Print Version    Email to Friend
The impatient man and the calm God

Through three parables Jesus gradually reveals the mystery of the kingdom of heaven and explains the enigma of the existence of evil.
In the parable of the seed and weed, the owner represents God. He is the one who sows, the one responsible of the quality of the seed.
The seeds are defined as being good. Creation is good as the seed of the word announced by Jesus is good.
The enemy in the parable represents the logic of this world. He comes at night and, while everyone is asleep, sows tares, a kind of weed with a leaf similar to grain.
It grows to a height of 60 centimetres and produces an ear containing a blackish grain; its roots become intertwined with the wheat and are impossible to eradicate without damaging it.
It is when the mind is numb from sleep, when vigilance is loosened, when you abandon yourself to dissipation and frivolity that the enemy finds a way to hack into the field and sow evil.
The servant represents us. Their reaction—a mixture of astonishment and bewilderment in finding the presence of the darnel—is what we experience when we realise the existence of evil in the world, in the Christian community, in every person.
The exciting dialogue shows the interest of the servants in the field and their commitment to the harvest.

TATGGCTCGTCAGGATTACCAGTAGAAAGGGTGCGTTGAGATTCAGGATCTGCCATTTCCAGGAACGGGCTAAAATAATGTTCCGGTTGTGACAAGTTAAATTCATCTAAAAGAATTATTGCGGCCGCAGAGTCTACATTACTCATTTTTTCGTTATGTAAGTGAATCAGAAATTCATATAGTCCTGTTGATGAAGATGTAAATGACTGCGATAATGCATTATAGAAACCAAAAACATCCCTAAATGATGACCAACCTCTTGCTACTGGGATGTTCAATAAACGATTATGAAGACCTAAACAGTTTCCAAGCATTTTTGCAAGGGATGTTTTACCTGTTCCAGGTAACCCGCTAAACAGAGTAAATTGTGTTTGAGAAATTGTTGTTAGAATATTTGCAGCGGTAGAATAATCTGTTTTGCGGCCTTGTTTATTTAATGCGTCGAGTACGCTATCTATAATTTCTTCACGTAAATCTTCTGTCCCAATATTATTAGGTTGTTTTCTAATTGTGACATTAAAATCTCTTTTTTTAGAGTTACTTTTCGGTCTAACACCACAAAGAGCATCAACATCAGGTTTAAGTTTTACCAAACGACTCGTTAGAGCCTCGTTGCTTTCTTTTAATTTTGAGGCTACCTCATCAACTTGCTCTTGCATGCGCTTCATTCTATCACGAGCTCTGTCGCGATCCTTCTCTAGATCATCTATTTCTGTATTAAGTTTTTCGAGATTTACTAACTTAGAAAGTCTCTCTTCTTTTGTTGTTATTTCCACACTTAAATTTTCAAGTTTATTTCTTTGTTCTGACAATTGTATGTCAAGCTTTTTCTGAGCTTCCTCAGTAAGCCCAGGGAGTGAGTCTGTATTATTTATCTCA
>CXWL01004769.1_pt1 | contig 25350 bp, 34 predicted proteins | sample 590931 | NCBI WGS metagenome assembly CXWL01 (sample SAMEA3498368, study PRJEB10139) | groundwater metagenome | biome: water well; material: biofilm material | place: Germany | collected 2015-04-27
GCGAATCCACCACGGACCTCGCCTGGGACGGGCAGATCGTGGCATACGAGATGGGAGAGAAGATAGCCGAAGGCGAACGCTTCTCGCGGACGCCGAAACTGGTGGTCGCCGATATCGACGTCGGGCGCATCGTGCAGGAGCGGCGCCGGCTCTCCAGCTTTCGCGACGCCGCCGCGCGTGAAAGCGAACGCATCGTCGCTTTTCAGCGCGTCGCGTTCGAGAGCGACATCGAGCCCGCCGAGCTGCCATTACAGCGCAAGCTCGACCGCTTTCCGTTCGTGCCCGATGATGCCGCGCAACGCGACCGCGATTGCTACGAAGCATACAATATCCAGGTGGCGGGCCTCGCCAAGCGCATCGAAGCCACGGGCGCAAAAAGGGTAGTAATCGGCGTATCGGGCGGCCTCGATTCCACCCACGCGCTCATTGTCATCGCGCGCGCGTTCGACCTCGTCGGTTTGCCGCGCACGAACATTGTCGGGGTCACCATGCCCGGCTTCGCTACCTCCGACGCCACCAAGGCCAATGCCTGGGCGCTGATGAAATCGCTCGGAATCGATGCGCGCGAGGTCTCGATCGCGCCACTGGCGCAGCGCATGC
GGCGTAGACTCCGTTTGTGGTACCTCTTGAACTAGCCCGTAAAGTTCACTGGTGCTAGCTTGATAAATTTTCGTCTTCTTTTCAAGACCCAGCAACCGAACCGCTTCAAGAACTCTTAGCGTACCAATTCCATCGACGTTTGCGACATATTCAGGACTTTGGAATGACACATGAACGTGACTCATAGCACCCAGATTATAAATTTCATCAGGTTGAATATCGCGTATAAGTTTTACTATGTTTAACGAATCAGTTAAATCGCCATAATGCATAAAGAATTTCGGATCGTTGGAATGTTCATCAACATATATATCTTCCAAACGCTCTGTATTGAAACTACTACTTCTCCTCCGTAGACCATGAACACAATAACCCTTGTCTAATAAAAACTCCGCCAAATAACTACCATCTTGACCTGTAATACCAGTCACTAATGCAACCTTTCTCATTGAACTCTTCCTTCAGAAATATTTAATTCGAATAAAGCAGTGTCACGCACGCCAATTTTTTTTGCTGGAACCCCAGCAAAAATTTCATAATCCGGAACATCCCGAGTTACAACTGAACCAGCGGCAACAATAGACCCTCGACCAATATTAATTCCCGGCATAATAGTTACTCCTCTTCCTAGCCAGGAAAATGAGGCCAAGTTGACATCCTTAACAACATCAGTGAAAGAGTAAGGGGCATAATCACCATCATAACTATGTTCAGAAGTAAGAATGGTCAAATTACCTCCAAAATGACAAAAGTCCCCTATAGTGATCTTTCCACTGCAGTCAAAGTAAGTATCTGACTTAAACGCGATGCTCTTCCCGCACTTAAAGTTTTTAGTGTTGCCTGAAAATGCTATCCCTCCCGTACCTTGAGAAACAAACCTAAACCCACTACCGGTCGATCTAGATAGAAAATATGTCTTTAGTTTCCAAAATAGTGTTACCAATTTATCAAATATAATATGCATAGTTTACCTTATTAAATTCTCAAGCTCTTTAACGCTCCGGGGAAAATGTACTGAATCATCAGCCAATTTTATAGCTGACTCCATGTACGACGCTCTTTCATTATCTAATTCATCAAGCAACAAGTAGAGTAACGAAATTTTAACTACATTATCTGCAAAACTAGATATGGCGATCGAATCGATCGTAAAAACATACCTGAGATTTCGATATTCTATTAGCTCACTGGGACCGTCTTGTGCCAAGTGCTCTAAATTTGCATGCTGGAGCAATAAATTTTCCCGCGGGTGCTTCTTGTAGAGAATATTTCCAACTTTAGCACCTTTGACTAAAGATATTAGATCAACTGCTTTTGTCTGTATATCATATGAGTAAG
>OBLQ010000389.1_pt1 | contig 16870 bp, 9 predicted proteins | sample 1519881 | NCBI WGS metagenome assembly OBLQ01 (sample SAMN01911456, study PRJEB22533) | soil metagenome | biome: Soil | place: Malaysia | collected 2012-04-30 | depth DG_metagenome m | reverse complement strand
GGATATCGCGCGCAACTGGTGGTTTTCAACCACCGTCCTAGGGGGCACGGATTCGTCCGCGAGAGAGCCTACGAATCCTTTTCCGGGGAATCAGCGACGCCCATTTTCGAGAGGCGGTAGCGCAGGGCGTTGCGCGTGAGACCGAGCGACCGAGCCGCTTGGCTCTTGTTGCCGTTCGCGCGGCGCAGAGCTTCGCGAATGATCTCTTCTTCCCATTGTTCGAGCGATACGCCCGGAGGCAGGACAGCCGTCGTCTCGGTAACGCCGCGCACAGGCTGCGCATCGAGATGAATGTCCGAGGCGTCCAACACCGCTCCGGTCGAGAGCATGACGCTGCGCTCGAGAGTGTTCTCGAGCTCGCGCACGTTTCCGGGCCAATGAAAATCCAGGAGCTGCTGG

But, their passion for the cause of good involves them to the point of proposing something reckless. 
They are overcome with impatience, the anxiety of immediately getting rid of the darnel.
They have no hesitation; they want an immediate and strong intervention.
The owner does not lose control; he keeps calm. He is not surprised at the incident. He is not moved and does not share the restlessness.
The perspective of God is represented in his response. In this world, good and evil are not separated. They are destined to grow together until the end.
It is good to reflect that evil cannot be easily extricated, because it is within us.
Good and evil are found in every person although we would like to lull ourselves into the illusion of being perfect.
No one is perfect. So Jesus urges us to consider it with the calm and patient eyes of God.
The twin parables that follow contain the same message: the disproportion between the small beginning and the unexpected, amazing final result.
A grain of mustard seed, almost invisible, gives rise to a shrub that can reach four feet in height; a few grammes of yeast makes 50 pounds of flour rise. The contrast is enormous.
The Church, which began with a group of unskilled fishermen and impure, sinful people, and has grown into a solace and refuge for millions in the world is the miracle of the Lord. Neither the yeast nor the seed knew what they were capable of!
The evangelist concludes the three parables with a reflection on the goal, which Jesus wanted to achieve: to unveil the plan God has held for the world since the moment of creation.
First, the master invited the servants to accept with serenity the existence of evil next to the good. Then he scolded their intolerance.
Father Fernando Armellini SCJ
Claretian Publications